BEIJING, May 7 (Xinhua) -- China's exports of goods rebounded in April, adding to signs that the country's foreign trade is stabilizing amid further containment of COVID-19.
The country's exports rose 8.2 percent year on year to 1.41 trillion yuan (about 198.8 billion U.S. dollars) in April, compared with a drop of 11.4-percent in the first quarter, the General Administration of Customs (GAC) said Thursday.
Imports fell 10.2 percent to 1.09 trillion yuan last month, resulting in a trade surplus of 318.15 billion yuan.
Foreign trade of goods inched down 0.7 percent year on year in April to 2.5 trillion yuan, narrowing from a drop of 6.4-percent in Q1.
In the first four months, foreign trade of goods totaled 9.07 trillion yuan, down 4.9 percent year on year.
The rebound in exports showed the strong resilience of China's economy and robust external demand for China-manufactured goods, said Zhuang Rui, vice head of the Institute of International Economy at the University of International Business and Economics.
The country's foreign trade took a hit from COVID-19 as factories shut down and foreign orders declined.
Bucking the trend, China's trade with ASEAN and countries along the Belt and Road maintained steady growth.
During the January-April period, ASEAN retained China's largest trading partner with trade up 5.7 percent year on year to 1.35 trillion yuan, accounting for 14.9 percent of China's total foreign trade volume.
Combined trade with countries along the Belt and Road picked up 0.9 percent to 2.76 trillion yuan, accounting for 30.4 percent of the total, an increase of 1.7 percentage points year on year.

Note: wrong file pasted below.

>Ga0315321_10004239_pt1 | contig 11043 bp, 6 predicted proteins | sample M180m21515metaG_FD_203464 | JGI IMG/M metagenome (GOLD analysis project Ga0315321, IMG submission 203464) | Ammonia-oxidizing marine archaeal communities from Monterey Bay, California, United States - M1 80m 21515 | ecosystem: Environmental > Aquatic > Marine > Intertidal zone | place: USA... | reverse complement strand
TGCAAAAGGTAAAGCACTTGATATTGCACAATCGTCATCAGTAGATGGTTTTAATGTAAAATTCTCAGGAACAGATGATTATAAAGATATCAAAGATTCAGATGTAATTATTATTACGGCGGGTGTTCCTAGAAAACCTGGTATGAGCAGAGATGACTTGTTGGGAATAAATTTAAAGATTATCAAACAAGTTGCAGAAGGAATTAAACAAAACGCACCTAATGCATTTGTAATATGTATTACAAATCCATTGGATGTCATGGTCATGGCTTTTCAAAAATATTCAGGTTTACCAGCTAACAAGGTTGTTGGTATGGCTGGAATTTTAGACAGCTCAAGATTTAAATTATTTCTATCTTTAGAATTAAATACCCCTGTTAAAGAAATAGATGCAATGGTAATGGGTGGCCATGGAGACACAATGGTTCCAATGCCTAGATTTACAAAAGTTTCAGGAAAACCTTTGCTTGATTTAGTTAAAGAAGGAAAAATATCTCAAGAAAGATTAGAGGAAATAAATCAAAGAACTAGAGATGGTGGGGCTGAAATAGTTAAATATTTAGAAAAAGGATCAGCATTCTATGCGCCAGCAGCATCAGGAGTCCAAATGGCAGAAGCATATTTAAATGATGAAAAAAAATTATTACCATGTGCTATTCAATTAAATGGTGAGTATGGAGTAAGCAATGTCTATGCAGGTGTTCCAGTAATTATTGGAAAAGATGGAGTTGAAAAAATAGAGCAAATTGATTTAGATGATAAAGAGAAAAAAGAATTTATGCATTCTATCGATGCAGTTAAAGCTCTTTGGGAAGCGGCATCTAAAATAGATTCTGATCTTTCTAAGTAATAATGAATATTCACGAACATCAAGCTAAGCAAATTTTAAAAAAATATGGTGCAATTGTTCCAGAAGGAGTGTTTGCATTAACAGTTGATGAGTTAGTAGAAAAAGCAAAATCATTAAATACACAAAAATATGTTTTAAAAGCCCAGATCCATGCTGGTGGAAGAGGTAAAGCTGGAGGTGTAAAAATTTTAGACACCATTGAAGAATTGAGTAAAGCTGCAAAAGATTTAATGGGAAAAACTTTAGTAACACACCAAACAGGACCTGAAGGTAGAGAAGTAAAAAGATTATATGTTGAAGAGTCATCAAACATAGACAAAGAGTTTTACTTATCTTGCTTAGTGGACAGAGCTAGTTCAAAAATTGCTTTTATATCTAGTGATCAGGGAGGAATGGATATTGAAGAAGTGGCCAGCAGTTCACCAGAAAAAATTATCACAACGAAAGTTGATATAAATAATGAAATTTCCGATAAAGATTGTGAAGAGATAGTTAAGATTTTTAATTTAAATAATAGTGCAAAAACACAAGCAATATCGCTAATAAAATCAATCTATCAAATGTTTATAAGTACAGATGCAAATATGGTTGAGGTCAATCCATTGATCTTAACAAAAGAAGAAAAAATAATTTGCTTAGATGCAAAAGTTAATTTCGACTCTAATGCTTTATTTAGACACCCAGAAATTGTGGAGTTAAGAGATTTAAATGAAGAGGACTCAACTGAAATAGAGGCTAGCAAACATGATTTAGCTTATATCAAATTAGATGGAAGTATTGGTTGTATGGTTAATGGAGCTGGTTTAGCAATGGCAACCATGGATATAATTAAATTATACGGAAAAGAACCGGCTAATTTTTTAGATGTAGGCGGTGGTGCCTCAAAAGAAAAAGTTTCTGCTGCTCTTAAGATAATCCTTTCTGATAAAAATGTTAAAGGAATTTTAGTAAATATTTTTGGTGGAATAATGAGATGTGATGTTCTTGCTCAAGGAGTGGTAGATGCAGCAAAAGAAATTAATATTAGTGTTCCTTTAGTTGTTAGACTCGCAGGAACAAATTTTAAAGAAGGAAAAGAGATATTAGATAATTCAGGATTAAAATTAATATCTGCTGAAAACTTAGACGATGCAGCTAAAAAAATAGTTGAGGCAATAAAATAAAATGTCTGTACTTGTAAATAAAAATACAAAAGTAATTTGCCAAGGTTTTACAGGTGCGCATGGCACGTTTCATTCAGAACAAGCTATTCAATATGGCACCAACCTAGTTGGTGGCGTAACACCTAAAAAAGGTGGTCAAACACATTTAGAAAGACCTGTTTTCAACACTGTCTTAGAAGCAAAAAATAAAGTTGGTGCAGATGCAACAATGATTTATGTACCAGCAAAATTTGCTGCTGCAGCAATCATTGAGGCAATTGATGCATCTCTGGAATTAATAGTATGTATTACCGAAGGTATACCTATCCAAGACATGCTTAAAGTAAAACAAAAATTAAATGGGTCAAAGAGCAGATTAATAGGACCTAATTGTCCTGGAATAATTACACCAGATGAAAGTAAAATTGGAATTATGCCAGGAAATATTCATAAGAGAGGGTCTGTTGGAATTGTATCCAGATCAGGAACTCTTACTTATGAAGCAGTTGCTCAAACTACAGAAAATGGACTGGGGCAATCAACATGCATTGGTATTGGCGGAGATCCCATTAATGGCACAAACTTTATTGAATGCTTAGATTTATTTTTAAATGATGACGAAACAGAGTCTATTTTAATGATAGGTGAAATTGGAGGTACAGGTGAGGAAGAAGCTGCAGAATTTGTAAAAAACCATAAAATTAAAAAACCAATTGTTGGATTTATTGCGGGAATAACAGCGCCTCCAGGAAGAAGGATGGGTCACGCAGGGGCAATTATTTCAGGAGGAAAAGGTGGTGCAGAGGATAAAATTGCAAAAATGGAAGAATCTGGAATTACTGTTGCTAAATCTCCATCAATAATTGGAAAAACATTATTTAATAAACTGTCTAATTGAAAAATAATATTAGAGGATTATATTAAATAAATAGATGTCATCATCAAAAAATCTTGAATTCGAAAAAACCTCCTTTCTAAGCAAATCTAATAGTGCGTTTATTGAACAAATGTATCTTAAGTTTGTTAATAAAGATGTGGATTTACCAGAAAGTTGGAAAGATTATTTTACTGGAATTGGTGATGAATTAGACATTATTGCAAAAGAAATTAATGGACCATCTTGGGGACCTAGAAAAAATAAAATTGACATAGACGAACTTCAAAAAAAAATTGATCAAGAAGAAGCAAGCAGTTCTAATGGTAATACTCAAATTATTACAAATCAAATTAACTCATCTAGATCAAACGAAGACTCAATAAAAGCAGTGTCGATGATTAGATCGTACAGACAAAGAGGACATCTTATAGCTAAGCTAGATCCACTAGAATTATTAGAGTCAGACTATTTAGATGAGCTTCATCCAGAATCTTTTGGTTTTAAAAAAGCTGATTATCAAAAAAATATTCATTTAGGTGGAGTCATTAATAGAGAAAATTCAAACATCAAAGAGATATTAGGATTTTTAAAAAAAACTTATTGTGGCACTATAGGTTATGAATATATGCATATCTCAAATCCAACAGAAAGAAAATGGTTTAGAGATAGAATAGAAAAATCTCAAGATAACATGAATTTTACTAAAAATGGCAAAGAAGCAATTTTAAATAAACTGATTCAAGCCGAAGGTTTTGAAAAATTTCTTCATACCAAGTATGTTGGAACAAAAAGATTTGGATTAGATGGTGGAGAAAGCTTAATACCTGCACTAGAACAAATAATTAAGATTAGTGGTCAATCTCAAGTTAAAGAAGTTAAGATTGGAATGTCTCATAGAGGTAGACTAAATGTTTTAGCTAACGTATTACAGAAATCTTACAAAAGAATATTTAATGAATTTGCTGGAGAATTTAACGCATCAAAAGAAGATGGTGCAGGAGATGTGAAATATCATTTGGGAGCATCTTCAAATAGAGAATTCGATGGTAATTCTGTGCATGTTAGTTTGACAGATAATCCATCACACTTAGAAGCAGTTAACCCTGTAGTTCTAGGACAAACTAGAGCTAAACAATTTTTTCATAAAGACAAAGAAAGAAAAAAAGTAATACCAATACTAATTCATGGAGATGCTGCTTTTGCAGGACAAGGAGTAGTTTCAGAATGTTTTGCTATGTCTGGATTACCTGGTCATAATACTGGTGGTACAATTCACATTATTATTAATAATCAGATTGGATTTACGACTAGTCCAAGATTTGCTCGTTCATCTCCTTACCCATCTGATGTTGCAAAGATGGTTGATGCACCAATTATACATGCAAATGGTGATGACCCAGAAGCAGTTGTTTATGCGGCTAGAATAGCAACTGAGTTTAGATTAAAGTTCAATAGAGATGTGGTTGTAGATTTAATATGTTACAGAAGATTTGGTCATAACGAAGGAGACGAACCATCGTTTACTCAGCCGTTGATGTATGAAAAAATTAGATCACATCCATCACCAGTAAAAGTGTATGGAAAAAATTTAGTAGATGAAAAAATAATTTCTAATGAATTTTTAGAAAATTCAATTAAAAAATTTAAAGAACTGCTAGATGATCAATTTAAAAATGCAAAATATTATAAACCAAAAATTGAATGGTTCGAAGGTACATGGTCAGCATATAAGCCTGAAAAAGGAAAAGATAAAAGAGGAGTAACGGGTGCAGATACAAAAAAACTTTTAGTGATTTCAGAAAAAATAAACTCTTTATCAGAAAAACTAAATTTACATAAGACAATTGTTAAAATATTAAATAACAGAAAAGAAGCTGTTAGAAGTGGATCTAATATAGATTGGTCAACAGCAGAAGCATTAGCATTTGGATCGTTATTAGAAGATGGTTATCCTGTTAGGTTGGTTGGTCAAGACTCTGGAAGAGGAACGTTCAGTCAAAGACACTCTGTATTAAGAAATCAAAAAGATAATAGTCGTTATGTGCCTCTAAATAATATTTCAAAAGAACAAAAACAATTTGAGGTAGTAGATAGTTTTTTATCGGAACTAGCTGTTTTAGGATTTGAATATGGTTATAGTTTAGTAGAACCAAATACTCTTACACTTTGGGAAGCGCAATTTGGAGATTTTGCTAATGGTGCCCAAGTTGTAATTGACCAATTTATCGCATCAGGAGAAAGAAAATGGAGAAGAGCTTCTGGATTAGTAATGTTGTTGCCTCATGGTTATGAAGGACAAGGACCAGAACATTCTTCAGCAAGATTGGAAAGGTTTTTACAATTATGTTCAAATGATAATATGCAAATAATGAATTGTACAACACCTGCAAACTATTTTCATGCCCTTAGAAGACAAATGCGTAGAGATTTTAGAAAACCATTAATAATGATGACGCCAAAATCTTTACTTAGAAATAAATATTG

Imports and exports of goods with the European Union, the United States and Japan decreased during the period, GAC data showed.
Private enterprises were the biggest contributor to China's foreign trade in the first four months, with its foreign trade volume expanding by 0.5 percent to 3.92 trillion yuan.
China has rolled out a string of policies to help foreign trade firms resume production amid further containment of COVID-19.
Incentives were introduced to cut the costs of firms and help them obtain cheaper loans, while administrative processes at customs were further streamlined to encourage exports and imports.
The China-Europe cargo train services have become an important logistics channel to ensure smooth trade as air, sea and road transportation have been severely affected by the epidemic.
From January to April, a total of 2,920 China-Europe freight trains transported cargo of 262,000 TEUs (20-foot equivalent units), up 24 percent and 27 percent from a year earlier, respectively.
Noting that the epidemic has brought mounting uncertainties to trade, Ni Yuefeng, head of the GAC, said that the country will further expand its policy package to counter the impact of COVID-19 and boost long-term stable growth of foreign trade.